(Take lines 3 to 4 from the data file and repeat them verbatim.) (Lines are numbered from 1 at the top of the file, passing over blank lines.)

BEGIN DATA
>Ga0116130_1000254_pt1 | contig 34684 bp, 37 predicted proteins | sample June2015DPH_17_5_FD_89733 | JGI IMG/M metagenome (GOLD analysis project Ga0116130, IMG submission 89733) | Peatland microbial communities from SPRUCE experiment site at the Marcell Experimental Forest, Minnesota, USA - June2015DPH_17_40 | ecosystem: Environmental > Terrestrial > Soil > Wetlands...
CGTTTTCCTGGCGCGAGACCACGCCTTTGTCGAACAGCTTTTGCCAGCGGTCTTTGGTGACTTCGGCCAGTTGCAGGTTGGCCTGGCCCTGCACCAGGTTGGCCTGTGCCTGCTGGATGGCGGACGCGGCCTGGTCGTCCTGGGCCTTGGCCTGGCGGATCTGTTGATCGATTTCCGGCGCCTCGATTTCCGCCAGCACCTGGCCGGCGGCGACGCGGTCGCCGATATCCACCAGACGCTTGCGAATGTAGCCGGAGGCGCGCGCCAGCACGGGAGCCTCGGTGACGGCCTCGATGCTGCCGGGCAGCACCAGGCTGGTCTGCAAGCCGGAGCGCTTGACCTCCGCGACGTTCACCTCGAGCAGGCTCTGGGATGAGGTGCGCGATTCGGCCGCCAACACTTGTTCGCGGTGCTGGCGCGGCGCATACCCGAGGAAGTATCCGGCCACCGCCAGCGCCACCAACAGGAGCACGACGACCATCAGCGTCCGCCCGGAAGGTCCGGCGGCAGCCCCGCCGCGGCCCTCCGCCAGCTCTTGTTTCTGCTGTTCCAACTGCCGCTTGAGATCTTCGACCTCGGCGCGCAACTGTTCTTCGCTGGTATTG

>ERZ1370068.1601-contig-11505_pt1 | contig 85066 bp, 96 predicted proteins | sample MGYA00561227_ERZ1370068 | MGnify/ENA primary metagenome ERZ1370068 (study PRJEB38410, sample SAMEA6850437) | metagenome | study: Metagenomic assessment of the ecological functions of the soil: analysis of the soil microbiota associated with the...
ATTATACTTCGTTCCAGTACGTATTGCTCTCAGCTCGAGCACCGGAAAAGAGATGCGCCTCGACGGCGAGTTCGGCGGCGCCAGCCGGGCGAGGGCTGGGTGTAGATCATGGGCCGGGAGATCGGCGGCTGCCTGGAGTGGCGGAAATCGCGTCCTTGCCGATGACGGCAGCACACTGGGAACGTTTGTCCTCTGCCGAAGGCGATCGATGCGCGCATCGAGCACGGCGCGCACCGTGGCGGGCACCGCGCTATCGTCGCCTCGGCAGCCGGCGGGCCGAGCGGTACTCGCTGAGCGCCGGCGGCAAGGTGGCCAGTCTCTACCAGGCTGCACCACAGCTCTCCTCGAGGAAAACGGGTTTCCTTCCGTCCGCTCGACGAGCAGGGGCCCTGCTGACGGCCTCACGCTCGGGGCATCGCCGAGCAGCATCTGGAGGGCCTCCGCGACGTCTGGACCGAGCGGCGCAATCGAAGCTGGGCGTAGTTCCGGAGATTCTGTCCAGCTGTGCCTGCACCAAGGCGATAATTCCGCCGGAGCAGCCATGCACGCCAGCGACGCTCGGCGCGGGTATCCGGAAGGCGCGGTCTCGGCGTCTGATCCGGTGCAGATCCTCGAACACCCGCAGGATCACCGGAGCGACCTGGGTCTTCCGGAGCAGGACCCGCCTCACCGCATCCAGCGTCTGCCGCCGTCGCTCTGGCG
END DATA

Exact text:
>ERZ1370068.1601-contig-11505_pt1 | contig 85066 bp, 96 predicted proteins | sample MGYA00561227_ERZ1370068 | MGnify/ENA primary metagenome ERZ1370068 (study PRJEB38410, sample SAMEA6850437) | metagenome | study: Metagenomic assessment of the ecological functions of the soil: analysis of the soil microbiota associated with the...
ATTATACTTCGTTCCAGTACGTATTGCTCTCAGCTCGAGCACCGGAAAAGAGATGCGCCTCGACGGCGAGTTCGGCGGCGCCAGCCGGGCGAGGGCTGGGTGTAGATCATGGGCCGGGAGATCGGCGGCTGCCTGGAGTGGCGGAAATCGCGTCCTTGCCGATGACGGCAGCACACTGGGAACGTTTGTCCTCTGCCGAAGGCGATCGATGCGCGCATCGAGCACGGCGCGCACCGTGGCGGGCACCGCGCTATCGTCGCCTCGGCAGCCGGCGGGCCGAGCGGTACTCGCTGAGCGCCGGCGGCAAGGTGGCCAGTCTCTACCAGGCTGCACCACAGCTCTCCTCGAGGAAAACGGGTTTCCTTCCGTCCGCTCGACGAGCAGGGGCCCTGCTGACGGCCTCACGCTCGGGGCATCGCCGAGCAGCATCTGGAGGGCCTCCGCGACGTCTGGACCGAGCGGCGCAATCGAAGCTGGGCGTAGTTCCGGAGATTCTGTCCAGCTGTGCCTGCACCAAGGCGATAATTCCGCCGGAGCAGCCATGCACGCCAGCGACGCTCGGCGCGGGTATCCGGAAGGCGCGGTCTCGGCGTCTGATCCGGTGCAGATCCTCGAACACCCGCAGGATCACCGGAGCGACCTGGGTCTTCCGGAGCAGGACCCGCCTCACCGCATCCAGCGTCTGCCGCCGTCGCTCTGGCG